lundi 26 juillet 2010

Le président Roosevelt a tout fait pour empêcher une résolution pacifique du conflit





VIDEO - David Irving Lecture: Churchill's Secret Communications With Roosevelt


Hitler contre Churchill, Roosevelt et les franc-maçons
Hitler le Pacifiste déplorait le bellicisme de Churchill le Juif Va-t'en-guerre!
Adolf Hitler: We shall crush the Freemasons!
Hitler responds to Churchill's decision to target civilians
Adolf Hitler: One day there will be no more Churchill!
Adolf Hitler: Our enemies today face the entire German Volk!


"Et l'objet de la haine était bien les Allemands en tant que peuple, non pas « les nazis », comme on aime souvent à le faire croire aujourd'hui. « Les Anglais ne combattent pas Hitler », avait remarqué l'ambassadeur américain, Joe Kennedy, « mais le peuple allemand » (p.189)." David Irving et Churchill [PDF]


The Heretics’ Hour: The Roosevelt Legacy on World History

Published by admin on Wed, 2011-10-26 19:58
Ray Goodwin talks with Carolyn about the nefarious influence of Roosevelt revealed in the Potoki Papers and the secret messages decoded by Tyler Kent. Topics include:
  • German central banker upsets the Jews;
  • FDR’s obstruction of Polish-British negotiations with Germany;
  • Improper messages between FDR and Churchill;
  • Ray Goodwin’s personal friendship with Kent;
  • War was Roosevelt’s objective.
Picture: Tyler Kent at the time he was arrested.
13 MB / 32 kbps mono / 0 hour 57 min.







Spingola Speaks - Friday Dec 7, 2012MP3 Files: Hour 1, Hour 2

Deanna talked about the Japanese invasion of Pearl Harbor on December 7, 1941 and some of the machinations behind that attack. Churchill and Roosevelt not only knew about it but actually provoked and facilitated it so that the United States could then attack and decimate Germany, who was opposing Communism, so that the Soviets could take control of many European countries.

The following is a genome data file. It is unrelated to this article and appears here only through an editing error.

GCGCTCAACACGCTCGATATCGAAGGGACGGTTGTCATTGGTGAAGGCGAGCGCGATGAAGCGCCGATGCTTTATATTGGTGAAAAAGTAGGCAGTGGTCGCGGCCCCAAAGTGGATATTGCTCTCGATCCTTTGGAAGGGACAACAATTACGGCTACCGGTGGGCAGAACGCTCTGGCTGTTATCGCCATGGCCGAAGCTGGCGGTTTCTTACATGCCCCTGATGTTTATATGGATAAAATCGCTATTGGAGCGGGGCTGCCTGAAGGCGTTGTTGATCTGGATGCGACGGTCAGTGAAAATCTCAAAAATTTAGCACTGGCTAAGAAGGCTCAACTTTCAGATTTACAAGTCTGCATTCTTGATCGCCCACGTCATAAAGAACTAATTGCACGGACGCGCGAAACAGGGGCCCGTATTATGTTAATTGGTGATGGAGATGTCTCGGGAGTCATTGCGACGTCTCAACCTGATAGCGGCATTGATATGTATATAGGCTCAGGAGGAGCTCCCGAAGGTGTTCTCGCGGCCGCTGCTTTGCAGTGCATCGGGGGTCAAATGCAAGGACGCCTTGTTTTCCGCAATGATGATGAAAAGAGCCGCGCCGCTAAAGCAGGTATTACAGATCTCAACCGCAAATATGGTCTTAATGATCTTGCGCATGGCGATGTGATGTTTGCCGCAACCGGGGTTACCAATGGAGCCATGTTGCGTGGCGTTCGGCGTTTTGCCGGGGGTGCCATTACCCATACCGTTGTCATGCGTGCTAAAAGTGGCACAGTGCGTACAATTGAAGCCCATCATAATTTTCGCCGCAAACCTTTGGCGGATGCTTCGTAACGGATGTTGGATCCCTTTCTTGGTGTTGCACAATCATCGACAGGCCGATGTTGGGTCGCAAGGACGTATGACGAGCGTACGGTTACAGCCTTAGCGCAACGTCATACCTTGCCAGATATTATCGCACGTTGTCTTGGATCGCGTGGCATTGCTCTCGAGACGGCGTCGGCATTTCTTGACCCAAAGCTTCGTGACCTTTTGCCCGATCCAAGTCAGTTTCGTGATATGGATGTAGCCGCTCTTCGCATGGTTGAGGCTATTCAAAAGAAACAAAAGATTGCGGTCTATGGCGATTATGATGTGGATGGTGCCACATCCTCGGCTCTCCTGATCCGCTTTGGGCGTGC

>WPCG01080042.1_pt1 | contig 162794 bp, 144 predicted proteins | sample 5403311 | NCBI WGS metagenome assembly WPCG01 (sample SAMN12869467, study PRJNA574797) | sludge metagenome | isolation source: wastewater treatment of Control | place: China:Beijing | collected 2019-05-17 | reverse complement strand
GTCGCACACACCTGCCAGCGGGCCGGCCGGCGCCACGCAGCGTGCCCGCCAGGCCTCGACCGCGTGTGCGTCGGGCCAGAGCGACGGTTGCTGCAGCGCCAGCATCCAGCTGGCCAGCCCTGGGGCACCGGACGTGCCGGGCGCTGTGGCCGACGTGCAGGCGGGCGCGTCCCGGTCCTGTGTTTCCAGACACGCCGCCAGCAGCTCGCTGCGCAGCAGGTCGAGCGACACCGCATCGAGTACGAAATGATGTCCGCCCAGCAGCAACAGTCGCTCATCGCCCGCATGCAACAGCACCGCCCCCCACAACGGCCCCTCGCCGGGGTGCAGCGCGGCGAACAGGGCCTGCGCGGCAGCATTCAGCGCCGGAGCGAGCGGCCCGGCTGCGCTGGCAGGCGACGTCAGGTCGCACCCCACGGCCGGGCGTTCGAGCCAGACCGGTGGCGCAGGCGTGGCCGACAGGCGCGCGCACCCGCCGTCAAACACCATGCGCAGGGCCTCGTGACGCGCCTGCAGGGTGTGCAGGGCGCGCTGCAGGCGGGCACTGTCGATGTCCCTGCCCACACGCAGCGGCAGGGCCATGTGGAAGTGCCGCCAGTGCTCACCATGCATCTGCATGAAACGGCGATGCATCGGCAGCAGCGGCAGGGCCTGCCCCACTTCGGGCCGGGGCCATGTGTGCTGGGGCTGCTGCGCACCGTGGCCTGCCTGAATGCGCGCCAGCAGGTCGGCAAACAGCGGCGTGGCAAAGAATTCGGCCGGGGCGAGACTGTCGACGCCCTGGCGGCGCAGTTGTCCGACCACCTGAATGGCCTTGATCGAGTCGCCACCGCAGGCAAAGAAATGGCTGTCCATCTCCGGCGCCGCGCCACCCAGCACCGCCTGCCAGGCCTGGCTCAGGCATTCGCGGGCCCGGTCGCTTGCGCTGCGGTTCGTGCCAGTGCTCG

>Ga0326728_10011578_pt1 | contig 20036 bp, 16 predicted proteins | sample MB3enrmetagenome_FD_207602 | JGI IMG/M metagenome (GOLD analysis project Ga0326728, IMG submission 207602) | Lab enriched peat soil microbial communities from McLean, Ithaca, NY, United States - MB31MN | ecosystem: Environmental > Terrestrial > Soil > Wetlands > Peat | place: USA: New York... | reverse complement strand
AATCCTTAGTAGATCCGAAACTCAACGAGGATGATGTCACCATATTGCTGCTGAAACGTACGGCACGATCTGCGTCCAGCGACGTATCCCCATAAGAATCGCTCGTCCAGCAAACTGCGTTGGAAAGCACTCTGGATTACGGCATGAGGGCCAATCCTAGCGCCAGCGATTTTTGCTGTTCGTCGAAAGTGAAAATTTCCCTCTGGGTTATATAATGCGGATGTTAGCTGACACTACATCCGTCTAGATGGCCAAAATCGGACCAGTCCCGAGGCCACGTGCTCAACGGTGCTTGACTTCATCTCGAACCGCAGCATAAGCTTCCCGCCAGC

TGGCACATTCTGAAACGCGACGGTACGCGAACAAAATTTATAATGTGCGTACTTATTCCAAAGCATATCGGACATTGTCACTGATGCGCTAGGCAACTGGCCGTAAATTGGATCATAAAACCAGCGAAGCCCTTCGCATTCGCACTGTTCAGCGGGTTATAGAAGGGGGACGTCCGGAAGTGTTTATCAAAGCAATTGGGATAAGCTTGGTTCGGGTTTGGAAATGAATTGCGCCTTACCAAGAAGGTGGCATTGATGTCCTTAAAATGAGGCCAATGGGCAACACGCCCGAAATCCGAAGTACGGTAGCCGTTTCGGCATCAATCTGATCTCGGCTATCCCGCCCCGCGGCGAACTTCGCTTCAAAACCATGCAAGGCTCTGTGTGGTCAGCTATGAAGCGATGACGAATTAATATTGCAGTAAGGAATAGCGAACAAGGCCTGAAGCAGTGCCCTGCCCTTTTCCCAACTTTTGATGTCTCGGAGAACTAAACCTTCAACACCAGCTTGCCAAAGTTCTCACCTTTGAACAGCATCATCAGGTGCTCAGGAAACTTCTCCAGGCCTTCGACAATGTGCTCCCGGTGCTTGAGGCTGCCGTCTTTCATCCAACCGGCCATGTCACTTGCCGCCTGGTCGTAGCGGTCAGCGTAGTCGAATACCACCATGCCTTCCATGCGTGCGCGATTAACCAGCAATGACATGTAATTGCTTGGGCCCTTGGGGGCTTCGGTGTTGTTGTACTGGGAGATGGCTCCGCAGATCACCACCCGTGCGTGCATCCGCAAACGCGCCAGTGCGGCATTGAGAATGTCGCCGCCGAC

The Forced War, Dr. David Hoggan's monumental examination of the origins of the Second World War.

Vérité pour l'Allemagne: La question des responsabilités de la seconde guerre mondiale, par Udo Walendy

Il y a 40 ans disparaissait Charles Lindbergh, aviateur, inventeur, écrivain et... « antisémite »


Shocking Revelations Emerge in New Book
• Those Angry Days: Roosevelt, Lindbergh and America’s Fight Over World War II, 1939-1941
By Michael Collins Piper
Until a few years ago, most patriots fondly recalled aviator Charles Lindbergh for his leadership of the America First movement that fought to prevent Franklin D. Roosevelt from steering the United States into war against Adolf Hitler’s Germany.
However, in recent times, pernicious Internet agitprop has convinced many patriots that heroes like Lindbergh and his “isolationist” colleagues were actually traitors doing the work of the New World Order.
One broadcaster in particular promotes this nonsense by constantly harping about “the Nazis,” hyping writers who smear Lindbergh and claim Hitler’s heirs are today plotting the “rise of the Fourth Reich.”
Those conned by this garbage fail to see this is really a ploy to keep the image of “the Holocaust” alive, thereby advancing the interests of Israel, which benefits from the Holocaust in multiple ways, without ever mentioning the word “Israel” even once. And that’s propaganda at its most deceptive and calculating.
Even more disturbing is that—as a consequence of this skewed version of history taking a grip on the minds of so many—a remarkable number of today’s patriots have no idea that roughly 90 percent of the American people agreed with Lindbergh: A war against Hitler was a war America should not fight.
The history of that period has been savagely distorted and those who should know don’t have a clue as to what really happened.
Ironically, however, coming out of an elite publishing giant, Random House, is a new book presenting a fascinating look at the efforts by Lindbergh to stop the push to embroil America in that unnecessary war: Those Angry Days: Roosevelt, Lindbergh and America’s Fight Over World War II, 1939-1941.*
The flagrantly pro-British author, Lynne Olson, clearly holds Lindbergh’s traditional American nationalism in contempt, which explains why former secretary of state Madeleine Albright—who famously said the price of 500,000 dead Iraqi children was “worth it”—hails Olson as “our era’s foremost chronicler of World War II politics and diplomacy.”